Sure, the Ravens need help in the secondary, and Smith definitely has the tools to offer immediate assistance in that department. He’s even been compared to former Ravens’ Pro Bowl cornerback Chris McCalister, once considered one of the best corners in the league. Smith is said to be a speedy ball hawk with a nasty, physical style of play, much like how McCalister used to man the sidelines. But the comparisons don’t stop there. Like C-Mac, Smith also has a questionable off-the-field history of run-ins with the law that may have general managers questioning how his character will be in the locker room. When Ravens head coach John Harbaugh took over the team in 2008, McCalister was one of the “bad characters” that was eventually cut from the team because he reportedly didn’t buy into Harb’s philosophy of a more disciplined, unified locker room. Baltimore will probably pass on Smith’s off-the-field reputation and cash in on one of the top pass rushers still available, which may include players like Wisconsin’s J.J. Watt, Georgia’s Justin Houston or even Ohio State’s Cameron Heyward.

Riley: You have to be joking, right? You really believe the Ravens would pass up a star prospect because of character issues? After putting up with the off-the-field problems of Ray Lewis, Terrell Suggs, Donte’ Stallworth, Sergio Kindle and a long list of formers Ravens players no longer with the team, I would think it’s a little too late for Baltimore to start drafting with a new sense of morals. Smith is just the talent they need at corner, and he’ll fit in fine with Baltimore’s passion-driven style of defense. If they pass up on him at No. 26, they may not get another chance at drafting an impact cornerback later in the draft. And that’s fine with me if they don’t; that will give my Steelers and their young speedy receivers the advantage again when we come to Baltimore for the regular season opener on Sept. 11.

Green: Call me crazy, but I don’t think Baltimore’s secondary is nearly as bad as you suggest. They gave up some big passes last season, but who didn’t? This is the NFL, so receivers are going to find ways to make plays, regardless of who covers them. The Ravens already have a cast of solid corners, including former University of Maryland speedster Josh Wilson, Chris Carr and Domonique Foxworth, so they aren’t as desperate for help as you make it seem. Most of their issues against the pass last season came because of the lack of pass rush. With that said, the Ravens could very well trade back in the draft, giving up their first round pick for a couple of second round picks. That way, they could select both a cornerback and a pass-rusher on day one of the draft. I think Ohio State’s Cameron Heyward would be the perfect fit for Baltimore if they can grab him either at 26 or early in the second round. At 6-foot-5-inches tall, 296 pounds, Heyward can’t be blocked coming off the edge and is excellent at stopping both the run and pass. Take him first, and then pick up a second-round prospect at cornerback to fill the secondary void. Texas cornerback Aaron Williams is expected to still be available in the second round, and, if not, his teammate Curtis Brown will be. Miami University cornerback Brandon Harris should be available too, and the Ravens already have a strong history of picking Miami U defensive prospects (i.e. Ray Lewis, Ed Reed).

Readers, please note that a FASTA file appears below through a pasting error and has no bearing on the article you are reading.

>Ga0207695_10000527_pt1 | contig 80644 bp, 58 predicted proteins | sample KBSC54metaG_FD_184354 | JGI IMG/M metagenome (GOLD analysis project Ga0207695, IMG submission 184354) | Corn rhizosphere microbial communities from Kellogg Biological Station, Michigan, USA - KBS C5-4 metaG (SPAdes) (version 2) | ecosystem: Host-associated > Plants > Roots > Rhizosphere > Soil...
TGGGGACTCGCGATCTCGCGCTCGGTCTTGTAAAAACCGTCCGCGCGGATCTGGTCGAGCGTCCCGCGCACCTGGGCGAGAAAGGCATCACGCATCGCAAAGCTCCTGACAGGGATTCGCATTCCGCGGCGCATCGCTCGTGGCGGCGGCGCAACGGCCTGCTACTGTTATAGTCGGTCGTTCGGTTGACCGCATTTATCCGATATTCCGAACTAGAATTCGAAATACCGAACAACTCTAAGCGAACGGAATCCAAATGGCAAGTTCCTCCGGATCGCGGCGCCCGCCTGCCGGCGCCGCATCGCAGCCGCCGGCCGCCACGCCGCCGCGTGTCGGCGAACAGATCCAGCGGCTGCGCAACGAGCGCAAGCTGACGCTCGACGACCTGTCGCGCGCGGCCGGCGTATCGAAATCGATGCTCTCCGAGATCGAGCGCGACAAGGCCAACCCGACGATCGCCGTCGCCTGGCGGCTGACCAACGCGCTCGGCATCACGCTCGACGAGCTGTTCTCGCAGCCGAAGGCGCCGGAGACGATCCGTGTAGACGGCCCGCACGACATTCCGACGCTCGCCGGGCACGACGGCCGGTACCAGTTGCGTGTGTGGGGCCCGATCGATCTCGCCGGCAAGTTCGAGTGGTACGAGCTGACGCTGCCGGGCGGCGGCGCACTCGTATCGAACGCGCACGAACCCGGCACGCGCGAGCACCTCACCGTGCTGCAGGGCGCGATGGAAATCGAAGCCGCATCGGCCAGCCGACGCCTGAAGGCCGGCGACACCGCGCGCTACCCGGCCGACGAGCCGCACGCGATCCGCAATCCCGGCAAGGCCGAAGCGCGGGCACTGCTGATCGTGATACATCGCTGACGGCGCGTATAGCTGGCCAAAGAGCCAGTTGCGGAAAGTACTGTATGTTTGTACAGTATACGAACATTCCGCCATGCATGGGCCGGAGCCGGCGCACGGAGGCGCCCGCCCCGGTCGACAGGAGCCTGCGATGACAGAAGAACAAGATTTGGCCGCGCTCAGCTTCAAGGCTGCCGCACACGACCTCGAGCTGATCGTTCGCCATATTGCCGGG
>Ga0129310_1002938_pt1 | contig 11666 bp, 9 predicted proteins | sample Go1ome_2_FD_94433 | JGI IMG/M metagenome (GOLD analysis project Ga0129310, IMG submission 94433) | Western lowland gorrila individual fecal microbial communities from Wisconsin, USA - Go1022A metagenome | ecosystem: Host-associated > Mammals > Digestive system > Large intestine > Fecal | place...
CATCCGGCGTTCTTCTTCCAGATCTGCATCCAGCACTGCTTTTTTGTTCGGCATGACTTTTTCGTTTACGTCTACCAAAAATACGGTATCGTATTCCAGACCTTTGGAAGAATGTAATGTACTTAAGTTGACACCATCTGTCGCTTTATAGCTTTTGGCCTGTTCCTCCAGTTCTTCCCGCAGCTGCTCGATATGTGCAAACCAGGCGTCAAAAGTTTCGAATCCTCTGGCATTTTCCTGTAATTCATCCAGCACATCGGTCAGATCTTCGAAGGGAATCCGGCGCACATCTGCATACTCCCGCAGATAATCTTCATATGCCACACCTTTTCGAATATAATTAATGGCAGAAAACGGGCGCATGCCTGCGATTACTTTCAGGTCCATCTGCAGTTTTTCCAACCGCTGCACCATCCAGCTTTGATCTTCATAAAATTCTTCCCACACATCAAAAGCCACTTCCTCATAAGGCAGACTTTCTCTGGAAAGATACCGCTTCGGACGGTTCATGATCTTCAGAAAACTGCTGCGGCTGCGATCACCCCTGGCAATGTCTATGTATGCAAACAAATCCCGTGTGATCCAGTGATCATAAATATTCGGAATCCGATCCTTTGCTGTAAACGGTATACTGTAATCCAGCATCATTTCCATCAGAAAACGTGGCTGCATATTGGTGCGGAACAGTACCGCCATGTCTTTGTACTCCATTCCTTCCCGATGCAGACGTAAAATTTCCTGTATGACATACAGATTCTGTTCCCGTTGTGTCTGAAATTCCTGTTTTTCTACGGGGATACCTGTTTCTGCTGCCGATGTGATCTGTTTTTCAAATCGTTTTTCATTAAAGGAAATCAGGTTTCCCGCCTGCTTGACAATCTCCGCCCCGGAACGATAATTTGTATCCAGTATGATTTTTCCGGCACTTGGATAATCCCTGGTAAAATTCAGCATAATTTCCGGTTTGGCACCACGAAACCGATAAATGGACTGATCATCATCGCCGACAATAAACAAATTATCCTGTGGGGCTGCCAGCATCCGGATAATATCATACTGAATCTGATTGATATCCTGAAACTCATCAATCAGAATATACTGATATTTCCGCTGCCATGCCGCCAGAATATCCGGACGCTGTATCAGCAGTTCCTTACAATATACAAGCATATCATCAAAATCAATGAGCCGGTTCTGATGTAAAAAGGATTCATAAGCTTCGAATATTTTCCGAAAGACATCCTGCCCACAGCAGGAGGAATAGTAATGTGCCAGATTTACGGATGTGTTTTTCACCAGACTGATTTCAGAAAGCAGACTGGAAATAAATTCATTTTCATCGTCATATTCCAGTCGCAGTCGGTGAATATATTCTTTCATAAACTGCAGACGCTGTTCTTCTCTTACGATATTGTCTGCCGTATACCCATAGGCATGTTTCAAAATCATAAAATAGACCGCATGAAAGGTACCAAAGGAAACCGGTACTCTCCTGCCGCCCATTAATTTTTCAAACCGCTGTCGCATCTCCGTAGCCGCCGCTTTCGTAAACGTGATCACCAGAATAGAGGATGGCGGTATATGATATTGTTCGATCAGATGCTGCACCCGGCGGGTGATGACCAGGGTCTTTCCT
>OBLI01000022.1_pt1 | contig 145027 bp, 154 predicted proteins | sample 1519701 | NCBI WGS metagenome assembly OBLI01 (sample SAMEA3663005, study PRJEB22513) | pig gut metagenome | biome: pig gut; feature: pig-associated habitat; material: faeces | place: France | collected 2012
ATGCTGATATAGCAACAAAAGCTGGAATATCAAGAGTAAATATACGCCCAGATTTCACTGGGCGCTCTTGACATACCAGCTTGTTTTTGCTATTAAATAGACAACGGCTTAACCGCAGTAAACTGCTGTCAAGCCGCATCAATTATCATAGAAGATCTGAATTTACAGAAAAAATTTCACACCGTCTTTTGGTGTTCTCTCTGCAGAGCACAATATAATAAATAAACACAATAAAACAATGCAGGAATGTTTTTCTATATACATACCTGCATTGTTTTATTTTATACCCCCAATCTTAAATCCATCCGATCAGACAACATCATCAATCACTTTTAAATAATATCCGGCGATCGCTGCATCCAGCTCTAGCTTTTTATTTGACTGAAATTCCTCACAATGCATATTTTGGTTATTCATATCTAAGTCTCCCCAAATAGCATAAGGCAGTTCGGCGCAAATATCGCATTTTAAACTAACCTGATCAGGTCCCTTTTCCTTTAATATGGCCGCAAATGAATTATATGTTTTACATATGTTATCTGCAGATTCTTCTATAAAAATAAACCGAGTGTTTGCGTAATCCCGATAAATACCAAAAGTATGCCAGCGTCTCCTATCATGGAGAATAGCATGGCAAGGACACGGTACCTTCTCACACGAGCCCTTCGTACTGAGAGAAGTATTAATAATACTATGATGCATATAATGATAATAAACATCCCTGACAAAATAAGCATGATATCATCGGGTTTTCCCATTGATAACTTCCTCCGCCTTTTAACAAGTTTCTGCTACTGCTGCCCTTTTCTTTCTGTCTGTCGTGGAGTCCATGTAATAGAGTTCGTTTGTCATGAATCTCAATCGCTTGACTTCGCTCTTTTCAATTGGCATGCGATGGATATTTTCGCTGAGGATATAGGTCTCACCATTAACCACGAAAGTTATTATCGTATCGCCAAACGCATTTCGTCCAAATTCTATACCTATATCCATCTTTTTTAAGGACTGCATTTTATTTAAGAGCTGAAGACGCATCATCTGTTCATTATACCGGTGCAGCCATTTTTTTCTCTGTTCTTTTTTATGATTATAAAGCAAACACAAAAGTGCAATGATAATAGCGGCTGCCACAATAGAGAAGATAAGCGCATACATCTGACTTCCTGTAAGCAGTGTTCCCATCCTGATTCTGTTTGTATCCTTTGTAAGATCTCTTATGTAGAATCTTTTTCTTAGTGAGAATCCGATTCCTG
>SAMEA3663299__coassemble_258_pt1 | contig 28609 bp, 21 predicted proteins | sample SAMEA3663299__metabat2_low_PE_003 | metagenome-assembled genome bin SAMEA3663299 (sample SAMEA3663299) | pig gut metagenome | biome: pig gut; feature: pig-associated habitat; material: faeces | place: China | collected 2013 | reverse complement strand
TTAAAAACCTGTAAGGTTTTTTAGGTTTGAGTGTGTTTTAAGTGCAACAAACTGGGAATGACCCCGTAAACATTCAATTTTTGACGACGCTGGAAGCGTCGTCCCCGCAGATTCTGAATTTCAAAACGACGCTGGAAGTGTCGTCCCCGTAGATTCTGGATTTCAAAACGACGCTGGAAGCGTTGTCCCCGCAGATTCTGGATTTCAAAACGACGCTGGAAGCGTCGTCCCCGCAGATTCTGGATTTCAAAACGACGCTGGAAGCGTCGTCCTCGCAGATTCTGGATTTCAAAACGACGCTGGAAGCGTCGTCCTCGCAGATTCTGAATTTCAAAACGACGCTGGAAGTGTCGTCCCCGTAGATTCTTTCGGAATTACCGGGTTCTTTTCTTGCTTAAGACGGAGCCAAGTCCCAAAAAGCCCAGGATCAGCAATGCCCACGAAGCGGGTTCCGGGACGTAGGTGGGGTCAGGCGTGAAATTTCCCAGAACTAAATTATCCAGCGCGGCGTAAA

But then again, Ozzie could have us all guessing wrong and may use his first rounder to draft a star receiver for Flacco to throw to for the next decade.

Will he go offense or defense? Stay tuned…

 

Perry Green and Stephen D. Riley

AFRO Sports Desk